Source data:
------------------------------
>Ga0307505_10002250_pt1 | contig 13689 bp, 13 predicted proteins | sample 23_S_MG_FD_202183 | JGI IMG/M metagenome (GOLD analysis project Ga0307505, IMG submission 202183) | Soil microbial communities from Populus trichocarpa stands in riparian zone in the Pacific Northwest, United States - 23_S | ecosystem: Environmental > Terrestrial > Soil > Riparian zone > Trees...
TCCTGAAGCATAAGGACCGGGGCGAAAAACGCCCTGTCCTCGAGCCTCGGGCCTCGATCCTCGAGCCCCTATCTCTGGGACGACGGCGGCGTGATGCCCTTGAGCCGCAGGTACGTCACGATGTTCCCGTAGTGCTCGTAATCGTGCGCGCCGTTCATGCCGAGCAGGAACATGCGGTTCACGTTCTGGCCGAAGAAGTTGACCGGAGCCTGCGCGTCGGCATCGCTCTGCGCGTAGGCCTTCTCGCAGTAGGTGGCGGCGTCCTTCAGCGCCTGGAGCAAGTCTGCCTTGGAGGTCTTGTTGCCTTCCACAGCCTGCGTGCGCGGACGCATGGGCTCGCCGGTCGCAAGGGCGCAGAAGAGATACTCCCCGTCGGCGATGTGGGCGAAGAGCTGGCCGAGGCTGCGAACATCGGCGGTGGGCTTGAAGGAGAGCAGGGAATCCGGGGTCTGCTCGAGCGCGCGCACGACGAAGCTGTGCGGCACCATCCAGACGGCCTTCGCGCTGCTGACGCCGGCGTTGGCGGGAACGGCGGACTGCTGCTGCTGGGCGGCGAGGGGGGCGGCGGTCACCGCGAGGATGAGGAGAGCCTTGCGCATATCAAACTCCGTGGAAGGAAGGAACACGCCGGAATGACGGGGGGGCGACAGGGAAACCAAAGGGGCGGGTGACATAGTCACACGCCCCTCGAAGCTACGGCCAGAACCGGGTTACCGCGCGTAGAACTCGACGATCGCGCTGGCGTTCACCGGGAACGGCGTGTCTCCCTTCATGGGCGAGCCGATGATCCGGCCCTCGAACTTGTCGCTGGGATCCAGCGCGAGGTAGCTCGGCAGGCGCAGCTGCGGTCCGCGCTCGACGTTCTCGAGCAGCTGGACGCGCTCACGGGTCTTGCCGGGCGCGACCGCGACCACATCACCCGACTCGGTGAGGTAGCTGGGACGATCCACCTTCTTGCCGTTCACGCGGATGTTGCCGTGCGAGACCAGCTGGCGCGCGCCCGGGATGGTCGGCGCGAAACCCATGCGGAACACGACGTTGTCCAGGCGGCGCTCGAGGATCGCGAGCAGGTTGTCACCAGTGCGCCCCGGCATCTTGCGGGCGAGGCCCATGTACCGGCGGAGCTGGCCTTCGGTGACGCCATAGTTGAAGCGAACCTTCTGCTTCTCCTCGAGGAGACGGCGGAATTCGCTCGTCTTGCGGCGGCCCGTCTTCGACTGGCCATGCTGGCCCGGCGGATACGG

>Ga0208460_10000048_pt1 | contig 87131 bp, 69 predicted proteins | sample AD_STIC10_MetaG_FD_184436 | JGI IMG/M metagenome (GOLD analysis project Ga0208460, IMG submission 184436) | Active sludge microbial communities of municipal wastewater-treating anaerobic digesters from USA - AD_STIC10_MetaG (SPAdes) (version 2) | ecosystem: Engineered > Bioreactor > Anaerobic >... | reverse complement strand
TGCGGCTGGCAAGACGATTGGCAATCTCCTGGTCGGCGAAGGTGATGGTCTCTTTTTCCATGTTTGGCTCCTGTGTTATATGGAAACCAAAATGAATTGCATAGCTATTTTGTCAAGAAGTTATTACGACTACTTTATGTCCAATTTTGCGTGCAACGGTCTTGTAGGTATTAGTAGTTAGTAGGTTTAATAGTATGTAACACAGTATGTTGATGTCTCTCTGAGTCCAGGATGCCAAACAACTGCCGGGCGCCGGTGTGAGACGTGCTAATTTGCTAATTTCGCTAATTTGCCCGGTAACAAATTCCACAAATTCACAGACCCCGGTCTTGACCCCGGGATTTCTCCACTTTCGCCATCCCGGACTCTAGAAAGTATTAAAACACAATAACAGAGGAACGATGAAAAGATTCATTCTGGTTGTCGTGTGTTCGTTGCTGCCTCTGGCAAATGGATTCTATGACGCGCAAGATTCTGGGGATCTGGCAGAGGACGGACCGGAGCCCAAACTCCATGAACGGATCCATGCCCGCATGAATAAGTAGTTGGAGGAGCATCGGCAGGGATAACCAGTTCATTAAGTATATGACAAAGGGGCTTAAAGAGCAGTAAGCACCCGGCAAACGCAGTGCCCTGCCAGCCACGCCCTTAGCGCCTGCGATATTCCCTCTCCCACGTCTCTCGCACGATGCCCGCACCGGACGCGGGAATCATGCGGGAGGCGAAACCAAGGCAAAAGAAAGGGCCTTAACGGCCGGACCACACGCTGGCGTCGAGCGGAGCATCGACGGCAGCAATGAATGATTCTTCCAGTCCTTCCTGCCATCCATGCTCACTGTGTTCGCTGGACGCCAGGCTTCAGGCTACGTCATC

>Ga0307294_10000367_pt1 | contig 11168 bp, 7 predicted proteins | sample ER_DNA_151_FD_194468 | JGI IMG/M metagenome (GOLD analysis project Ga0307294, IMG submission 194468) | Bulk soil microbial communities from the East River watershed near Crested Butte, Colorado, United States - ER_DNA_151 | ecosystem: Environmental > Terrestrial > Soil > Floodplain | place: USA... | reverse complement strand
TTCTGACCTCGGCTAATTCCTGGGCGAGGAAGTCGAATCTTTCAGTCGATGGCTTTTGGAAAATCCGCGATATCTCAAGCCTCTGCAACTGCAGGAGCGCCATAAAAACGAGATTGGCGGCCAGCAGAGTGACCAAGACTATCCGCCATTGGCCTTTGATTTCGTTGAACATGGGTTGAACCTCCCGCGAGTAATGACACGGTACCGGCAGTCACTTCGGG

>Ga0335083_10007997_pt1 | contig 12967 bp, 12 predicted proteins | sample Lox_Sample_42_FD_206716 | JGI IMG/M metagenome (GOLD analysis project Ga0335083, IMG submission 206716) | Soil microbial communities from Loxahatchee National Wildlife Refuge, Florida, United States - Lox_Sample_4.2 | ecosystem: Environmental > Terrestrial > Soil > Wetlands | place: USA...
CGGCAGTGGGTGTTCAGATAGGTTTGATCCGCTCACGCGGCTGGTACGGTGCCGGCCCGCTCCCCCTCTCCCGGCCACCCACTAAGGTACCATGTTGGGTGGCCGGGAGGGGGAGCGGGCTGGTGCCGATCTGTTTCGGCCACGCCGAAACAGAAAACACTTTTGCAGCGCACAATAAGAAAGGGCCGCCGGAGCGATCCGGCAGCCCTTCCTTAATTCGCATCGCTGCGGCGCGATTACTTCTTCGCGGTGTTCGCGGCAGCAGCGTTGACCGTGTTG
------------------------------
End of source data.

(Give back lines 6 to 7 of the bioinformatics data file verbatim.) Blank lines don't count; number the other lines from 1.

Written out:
TTCTGACCTCGGCTAATTCCTGGGCGAGGAAGTCGAATCTTTCAGTCGATGGCTTTTGGAAAATCCGCGATATCTCAAGCCTCTGCAACTGCAGGAGCGCCATAAAAACGAGATTGGCGGCCAGCAGAGTGACCAAGACTATCCGCCATTGGCCTTTGATTTCGTTGAACATGGGTTGAACCTCCCGCGAGTAATGACACGGTACCGGCAGTCACTTCGGG

>Ga0335083_10007997_pt1 | contig 12967 bp, 12 predicted proteins | sample Lox_Sample_42_FD_206716 | JGI IMG/M metagenome (GOLD analysis project Ga0335083, IMG submission 206716) | Soil microbial communities from Loxahatchee National Wildlife Refuge, Florida, United States - Lox_Sample_4.2 | ecosystem: Environmental > Terrestrial > Soil > Wetlands | place: USA...